Where Norby Stands on the Issues

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  • Fiscal Responsibility

    Norby Chabert on Fiscal Responsibility

  • Hurricane Protection

    Terrebonne & Lafourche parishes have the highest rates of wetland loss in the United States. Our coastal marshes are the home to a wide range of wildlife and are the source of south Louisiana’s tremendous seafood industry. They also provide recreational fishing and tourism and combined with our barrier islands, they are our natural protection against hurricanes. Restoring our coast is not an option; it is a necessity!

    However, as I have had to remind the members of the legislature time and time again, there is a difference between “Coastal Restoration” and “Hurricane Protection.” In some places in coastal Louisiana, restoring the coast may be the top priority. Here at home on the bayou…HURRICANE PROTECTION MUST COME FIRST!

    While never lessening the importance of coastal restoration, I have been the strongest advocate for hurricane protection in the State Senate for the last six years. As a six-year member of the Natural Resources committee and having served for four years as Vice-Chairman of the Senate Finance committee, I have been able to bring home the critical funding for important flood control projects across Lafourche and Terrebonne.

    For the first time in Louisiana history, the state has a Coastal Master Plan to address our greatest needs. It has been my honor to be the Senator tasked with handling its reauthorization in 2012, and I have handled the passage of its annual plan off the Senate floor every year that I have served.

    As your Senator, it has been my top priority to see that Louisiana funds Master Plan Projects in Lafourche and Terrebonne parishes so that we can protect our home and begin rebuilding our coast!


    • Reach F Levee Segment-  $20 Million in State Funding
    • Pipeline Relocations & Mitigation - $10 Million in State Funding

    Bayou Grand Caillou Floodgate
    • $19.7 Million in State Funding
  • Commercial Fishing

    Our commercial fishermen are a dying breed. High fuel costs and shrinking fisheries, as well as the constant threat of cheap foreign imports have crippled the industry.

    I'm proud to come from a family of commercial fishermen. My grandfather Norbért Chabert was an oysterman from Cut Off. My father and brother worked our family crawfish farm for over twenty years. My uncle Tillman still shrimps, and to this day we still harvest alligators on our family property annually.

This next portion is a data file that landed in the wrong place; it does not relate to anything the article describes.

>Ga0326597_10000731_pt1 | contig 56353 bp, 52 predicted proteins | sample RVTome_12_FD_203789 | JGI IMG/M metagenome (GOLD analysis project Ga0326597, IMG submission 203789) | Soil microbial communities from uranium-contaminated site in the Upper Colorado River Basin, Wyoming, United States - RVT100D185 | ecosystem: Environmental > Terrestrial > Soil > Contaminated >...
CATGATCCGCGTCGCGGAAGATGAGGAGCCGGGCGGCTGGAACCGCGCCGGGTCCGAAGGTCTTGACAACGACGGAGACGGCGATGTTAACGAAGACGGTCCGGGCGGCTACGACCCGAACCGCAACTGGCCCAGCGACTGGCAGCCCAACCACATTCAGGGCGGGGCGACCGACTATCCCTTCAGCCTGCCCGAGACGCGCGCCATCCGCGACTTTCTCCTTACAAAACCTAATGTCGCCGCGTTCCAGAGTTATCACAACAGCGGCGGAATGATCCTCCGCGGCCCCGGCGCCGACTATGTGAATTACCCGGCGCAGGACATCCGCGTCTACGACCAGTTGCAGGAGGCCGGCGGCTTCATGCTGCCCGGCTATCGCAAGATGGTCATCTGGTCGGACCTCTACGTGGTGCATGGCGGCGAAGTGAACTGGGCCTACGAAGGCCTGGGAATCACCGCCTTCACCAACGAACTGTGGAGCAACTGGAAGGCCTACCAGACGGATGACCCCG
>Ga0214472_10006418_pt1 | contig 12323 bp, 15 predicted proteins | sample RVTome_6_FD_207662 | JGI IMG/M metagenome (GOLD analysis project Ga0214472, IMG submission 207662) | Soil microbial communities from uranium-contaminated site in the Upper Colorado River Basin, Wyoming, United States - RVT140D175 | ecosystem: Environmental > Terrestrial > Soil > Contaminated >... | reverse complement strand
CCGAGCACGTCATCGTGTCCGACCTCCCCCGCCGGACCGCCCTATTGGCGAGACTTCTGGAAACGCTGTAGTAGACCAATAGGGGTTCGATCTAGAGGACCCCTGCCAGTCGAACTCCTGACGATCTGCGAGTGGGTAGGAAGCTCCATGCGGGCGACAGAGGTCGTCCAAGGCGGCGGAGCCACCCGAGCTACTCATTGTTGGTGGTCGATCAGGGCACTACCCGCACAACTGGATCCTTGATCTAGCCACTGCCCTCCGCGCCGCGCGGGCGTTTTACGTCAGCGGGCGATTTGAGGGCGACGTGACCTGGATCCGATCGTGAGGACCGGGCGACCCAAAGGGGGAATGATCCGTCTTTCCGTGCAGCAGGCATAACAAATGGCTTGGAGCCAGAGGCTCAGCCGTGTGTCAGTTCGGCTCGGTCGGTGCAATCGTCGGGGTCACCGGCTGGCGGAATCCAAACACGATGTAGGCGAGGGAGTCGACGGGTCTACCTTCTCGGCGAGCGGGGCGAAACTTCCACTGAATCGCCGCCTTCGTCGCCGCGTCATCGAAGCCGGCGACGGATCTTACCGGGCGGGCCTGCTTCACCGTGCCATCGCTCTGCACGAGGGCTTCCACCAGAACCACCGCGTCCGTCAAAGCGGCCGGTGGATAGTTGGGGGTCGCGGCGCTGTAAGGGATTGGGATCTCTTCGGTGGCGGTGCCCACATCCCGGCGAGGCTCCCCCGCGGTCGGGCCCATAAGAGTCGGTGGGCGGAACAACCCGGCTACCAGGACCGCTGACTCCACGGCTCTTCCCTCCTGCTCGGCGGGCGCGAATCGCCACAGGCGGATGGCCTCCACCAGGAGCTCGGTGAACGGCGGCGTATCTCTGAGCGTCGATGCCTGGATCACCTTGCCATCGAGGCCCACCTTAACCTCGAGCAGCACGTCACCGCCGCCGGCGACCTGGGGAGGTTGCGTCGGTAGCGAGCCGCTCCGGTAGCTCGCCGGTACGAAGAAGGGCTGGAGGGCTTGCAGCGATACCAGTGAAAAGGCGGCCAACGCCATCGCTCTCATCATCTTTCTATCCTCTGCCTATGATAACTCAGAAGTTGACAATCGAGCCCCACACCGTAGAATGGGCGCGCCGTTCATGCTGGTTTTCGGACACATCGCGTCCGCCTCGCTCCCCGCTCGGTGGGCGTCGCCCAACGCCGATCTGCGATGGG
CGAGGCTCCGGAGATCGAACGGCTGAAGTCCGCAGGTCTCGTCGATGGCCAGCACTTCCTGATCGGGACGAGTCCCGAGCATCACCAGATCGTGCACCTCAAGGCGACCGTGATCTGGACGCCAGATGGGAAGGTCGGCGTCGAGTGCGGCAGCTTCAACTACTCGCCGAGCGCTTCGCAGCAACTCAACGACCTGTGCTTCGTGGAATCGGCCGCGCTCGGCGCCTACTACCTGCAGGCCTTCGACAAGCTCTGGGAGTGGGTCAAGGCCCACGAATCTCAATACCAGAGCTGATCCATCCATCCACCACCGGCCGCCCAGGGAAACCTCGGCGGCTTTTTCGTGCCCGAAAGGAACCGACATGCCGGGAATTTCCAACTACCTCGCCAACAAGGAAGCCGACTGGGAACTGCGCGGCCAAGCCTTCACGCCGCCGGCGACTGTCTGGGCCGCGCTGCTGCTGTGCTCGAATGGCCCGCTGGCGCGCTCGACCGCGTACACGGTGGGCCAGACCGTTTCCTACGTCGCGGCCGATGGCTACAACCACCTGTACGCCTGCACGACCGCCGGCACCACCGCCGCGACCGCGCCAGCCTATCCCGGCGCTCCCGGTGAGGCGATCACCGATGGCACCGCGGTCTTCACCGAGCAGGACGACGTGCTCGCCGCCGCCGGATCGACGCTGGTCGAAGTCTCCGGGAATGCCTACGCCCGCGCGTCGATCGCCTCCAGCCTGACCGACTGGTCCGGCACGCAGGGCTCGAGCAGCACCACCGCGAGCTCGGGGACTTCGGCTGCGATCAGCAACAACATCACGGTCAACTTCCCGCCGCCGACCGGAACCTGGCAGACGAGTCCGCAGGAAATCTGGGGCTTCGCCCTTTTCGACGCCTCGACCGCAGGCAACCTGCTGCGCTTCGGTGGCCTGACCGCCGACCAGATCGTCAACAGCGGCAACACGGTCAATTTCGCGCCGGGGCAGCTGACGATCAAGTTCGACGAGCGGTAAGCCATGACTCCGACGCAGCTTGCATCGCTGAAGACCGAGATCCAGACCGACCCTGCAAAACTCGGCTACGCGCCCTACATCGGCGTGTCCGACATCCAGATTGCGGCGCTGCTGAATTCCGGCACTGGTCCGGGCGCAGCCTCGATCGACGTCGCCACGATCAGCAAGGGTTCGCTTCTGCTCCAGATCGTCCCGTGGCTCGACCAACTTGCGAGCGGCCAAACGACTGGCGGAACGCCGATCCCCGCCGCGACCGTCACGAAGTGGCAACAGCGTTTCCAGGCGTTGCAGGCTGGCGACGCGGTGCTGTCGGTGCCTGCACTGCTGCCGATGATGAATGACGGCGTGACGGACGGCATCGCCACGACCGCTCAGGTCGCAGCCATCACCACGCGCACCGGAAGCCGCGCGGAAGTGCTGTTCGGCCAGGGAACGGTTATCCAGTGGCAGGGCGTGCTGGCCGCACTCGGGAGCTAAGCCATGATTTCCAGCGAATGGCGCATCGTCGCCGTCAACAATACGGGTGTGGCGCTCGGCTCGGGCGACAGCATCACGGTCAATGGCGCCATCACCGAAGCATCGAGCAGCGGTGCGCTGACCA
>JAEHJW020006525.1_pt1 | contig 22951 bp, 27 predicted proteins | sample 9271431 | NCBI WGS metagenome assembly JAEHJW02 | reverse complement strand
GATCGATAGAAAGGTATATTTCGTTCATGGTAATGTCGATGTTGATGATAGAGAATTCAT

The success of our seafood industry is critical to thousands in our area and our state. It is our heritage, our way of life and a vital part of our economy. I pledge to do all that I can to insure its survival.

  • Economic Development

    At this point in time, large corporations are cringing under the financial pressures of our economy. There is no better time than now to build up & sustain our small businesses. The federal government offers grants & incentives to spur this growth, & I plan on taking every measure to ensure that every person in my district has the tools necessary to build & sustain their business.

    I will support legislative bills which show the world that Louisiana is a great place to do business and allow businesses to flourish.

  • Funding Chabert Medical Center

    As you can imagine, Leonard J. Chabert Medical Center holds a special place in my heart. Not only did my father bring the "Impossible Dream" of a charity hospital to the bayou region, but he fought every session, not only to have it funded, but he fought to keep its very doors open.

    He knew what it was like to grow up poor and have no healthcare. As he used to say, "It doesn't matter if you're poor and you're sick; you're still sick and someone should take care of you."

    It was his life's mission to take care of the sick and un-insured of the bayou region. Upon his death, his legacy of fighting for the Medical Center was rewarded by having "His Hospital" renamed in his honor.

    For the past three years I have served on the Chabert Medical Center Foundation Board of Directors. Our sole purpose is to raise money to assist in funding the budget shortfalls that the hospital faces every single year.

    Now, Chabert Medical faces the same deep cuts that use to keep my father awake at night wondering how he would overcome the funding shortfalls that threatened its closure.

    No one will fight for the funding of Leonard J. Chabert Medical Center more than I will.

    No one.

  • Supporting Higher Education

    It may be cliche, but it's a fact: our young people are our future and investing in their education is critical to the future success of this state. Yet we continue to allow funding to colleges and university to be slashed when the bloated state budget gets tight. Nicholls State University's budget was cut by more than $3 million this year alone. We must change the way we fund higher education in this state before our best and brightest look elsewhere for their education.